Flip the tape so the components are upside down, and secure the tape with some other tape.
Use you digital multi-meter on "diode test" position and test the diodes: they will light gently and you can make sure they are in proper direction and color
Add solder paste
Don't add to much, you want to avoid solder bridges and ugly solders. But you want the solder to be strong enough, so don't use too few :)
You can use a needle, a toothpick... You can't use a baseball bat, it is not precise enough.
On the bright led, where you will add the parallel resistor, you want a bit more solder.
Use a reflow oven, a hot air soldering station... You can try cheap hot air gun or maybe a soldering iron but I tested only the oven and rework station...
With my solder paste (the cheapest one on dx.com), a good setting on my reflow station is 240°C, minimum flow, smallest nozzle.
The parallel resistor may move when the paste melt on one size. If this happens, just continue heating and use tweezers to reset it.
Before removing the component from the tape, test the assembly with your PSU. If the brighter led does not light, you probably have a solder bridge (redo from scratch with new components, that's faster than trying to solve the problem). If the brighter led is too bright, the solder probably does not touch one side or the parallel resistor, add a bit more paste and re-apply heat.
Make a winding jiggs
If you want to understand and/or adapt the helix winder, check my Helix Winder tutorial.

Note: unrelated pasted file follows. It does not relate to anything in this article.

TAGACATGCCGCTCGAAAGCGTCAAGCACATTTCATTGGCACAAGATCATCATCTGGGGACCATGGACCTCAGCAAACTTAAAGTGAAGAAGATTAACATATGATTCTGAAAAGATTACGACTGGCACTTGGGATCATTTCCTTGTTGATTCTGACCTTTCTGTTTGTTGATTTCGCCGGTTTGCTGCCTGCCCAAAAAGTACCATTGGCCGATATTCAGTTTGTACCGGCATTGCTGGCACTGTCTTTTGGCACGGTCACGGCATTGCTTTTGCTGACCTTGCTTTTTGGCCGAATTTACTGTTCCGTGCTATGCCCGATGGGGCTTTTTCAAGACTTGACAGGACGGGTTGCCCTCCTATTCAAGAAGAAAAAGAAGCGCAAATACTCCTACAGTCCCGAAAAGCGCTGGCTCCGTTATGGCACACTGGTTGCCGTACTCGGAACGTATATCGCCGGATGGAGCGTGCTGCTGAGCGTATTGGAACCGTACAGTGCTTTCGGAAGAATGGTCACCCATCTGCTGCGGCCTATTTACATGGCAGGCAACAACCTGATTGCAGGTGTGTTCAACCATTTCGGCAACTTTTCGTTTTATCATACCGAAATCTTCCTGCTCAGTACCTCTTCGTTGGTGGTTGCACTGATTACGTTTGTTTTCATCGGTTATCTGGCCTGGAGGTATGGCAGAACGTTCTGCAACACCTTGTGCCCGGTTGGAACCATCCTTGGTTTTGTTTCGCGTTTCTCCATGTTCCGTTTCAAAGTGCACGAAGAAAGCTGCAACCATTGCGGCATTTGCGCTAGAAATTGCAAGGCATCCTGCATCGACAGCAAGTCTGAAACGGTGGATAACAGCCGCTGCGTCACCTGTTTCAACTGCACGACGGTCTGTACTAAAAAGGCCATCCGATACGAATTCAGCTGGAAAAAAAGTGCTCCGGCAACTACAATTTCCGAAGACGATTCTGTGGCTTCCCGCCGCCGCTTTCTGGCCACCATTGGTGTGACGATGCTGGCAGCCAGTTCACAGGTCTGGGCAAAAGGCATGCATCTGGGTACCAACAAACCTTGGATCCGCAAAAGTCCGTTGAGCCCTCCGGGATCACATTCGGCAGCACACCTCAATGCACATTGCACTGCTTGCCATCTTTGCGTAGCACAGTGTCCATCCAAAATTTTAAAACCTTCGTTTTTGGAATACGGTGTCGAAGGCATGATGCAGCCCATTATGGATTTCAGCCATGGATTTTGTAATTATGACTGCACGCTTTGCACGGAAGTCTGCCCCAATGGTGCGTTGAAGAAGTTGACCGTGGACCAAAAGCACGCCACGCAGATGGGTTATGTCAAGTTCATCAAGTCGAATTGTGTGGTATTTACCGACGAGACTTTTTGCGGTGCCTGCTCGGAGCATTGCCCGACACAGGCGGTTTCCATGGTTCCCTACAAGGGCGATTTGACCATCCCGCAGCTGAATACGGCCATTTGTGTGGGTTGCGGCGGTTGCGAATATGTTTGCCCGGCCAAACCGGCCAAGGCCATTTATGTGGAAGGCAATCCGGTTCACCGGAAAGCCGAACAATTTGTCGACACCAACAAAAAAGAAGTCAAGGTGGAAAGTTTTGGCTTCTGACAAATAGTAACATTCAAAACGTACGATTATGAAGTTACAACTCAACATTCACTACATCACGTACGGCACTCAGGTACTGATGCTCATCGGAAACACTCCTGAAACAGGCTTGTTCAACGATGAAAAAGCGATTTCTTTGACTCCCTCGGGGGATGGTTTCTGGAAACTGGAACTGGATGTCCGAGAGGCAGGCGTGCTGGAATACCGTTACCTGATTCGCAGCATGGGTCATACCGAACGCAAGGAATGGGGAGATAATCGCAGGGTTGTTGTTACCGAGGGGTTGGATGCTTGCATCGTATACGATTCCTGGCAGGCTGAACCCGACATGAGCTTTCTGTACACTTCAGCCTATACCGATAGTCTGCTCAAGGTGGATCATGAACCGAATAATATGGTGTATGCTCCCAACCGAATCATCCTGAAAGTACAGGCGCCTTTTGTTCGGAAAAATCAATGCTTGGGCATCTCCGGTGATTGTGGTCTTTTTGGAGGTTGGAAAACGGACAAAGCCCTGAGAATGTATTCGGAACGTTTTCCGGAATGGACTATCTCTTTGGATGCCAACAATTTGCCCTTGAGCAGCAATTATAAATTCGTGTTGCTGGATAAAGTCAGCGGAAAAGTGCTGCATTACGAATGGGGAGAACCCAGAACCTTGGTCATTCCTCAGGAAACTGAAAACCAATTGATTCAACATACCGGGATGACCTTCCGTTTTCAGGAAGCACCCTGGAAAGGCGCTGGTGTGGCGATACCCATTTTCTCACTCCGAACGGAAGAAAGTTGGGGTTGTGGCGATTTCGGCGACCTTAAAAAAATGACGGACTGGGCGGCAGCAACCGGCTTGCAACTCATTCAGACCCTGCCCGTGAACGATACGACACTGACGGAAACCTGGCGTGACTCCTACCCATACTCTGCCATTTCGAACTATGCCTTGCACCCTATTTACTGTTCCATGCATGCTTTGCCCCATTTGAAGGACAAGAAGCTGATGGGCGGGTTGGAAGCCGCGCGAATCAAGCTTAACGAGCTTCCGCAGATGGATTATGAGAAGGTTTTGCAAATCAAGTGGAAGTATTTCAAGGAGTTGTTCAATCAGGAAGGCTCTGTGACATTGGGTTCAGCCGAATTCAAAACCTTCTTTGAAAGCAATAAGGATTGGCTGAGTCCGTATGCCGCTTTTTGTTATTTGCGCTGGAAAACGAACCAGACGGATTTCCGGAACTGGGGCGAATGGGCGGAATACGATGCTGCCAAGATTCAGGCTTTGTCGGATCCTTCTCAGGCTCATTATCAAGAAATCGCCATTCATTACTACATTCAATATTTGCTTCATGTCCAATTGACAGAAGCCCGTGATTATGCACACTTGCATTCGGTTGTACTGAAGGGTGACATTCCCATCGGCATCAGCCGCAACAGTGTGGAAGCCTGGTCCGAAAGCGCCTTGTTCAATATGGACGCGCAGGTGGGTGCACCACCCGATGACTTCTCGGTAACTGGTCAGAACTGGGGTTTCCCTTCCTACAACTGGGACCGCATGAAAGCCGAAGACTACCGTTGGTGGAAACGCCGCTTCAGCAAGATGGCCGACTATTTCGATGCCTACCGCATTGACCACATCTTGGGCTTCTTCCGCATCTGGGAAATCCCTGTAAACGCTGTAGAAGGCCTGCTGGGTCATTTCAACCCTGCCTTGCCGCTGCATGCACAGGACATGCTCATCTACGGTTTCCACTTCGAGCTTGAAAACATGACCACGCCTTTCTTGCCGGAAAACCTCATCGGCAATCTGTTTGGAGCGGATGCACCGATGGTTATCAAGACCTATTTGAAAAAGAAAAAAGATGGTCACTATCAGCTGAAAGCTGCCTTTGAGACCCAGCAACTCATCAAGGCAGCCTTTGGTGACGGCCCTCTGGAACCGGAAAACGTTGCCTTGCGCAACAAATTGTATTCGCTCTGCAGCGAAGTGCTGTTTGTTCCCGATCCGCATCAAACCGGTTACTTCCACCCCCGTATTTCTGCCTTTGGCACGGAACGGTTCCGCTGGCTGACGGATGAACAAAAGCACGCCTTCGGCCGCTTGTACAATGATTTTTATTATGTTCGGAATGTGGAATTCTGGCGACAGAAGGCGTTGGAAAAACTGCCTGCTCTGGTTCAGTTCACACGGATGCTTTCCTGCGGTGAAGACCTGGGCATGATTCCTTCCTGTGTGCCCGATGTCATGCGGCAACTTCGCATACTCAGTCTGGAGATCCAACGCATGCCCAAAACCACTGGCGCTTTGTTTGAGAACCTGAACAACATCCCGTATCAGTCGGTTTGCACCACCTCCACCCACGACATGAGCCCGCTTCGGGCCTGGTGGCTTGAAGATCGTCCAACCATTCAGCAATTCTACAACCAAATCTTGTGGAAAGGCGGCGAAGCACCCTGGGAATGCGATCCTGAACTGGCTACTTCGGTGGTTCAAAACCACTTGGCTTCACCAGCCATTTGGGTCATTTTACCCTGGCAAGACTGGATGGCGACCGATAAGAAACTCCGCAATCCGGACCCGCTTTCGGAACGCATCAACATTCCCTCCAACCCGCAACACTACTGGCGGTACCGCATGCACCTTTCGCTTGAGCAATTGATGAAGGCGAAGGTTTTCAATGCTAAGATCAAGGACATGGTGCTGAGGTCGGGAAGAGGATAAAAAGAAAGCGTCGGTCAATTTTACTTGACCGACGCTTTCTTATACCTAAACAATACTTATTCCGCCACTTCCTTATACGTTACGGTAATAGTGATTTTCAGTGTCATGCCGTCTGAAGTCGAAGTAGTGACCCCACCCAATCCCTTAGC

The version I present here is easier to make and a bit less precise. It will wind two helices at a time and the error will be the same on both helices so you won't notice them.
Take 3 pieces of wood about 24x120x8mm (size and shape not really important)
Take 2 pieces of wood, about 24x24x8mm (size is not important, but you want two parallel sides)
Mark the center of two of the large wood pieces, and mark two points at 4.7mm from the central mark (4.7 is inner radius of the helix + radius of the copper wire, 4 + 0.7 if you follow my dimensions). You print a pattern, but be sure to mark the the position with a sharp nail so the drilling j
Drill 1.5mm (1.4mm if you can) holes on the two exterior marks at 90° on piece of wood, and at 45° on the other.
Drill a 8mm hole in the center of the three pieces of wood.
Glue the piece with 45° holes, the piece with only the 8mm hole, and the two small pieces, like this:
Prepare the wire
Cut two 200mm pieces of 1.5mm² copper wire. Strip them, make them straight then bent them at 45° at about 40mm from one end.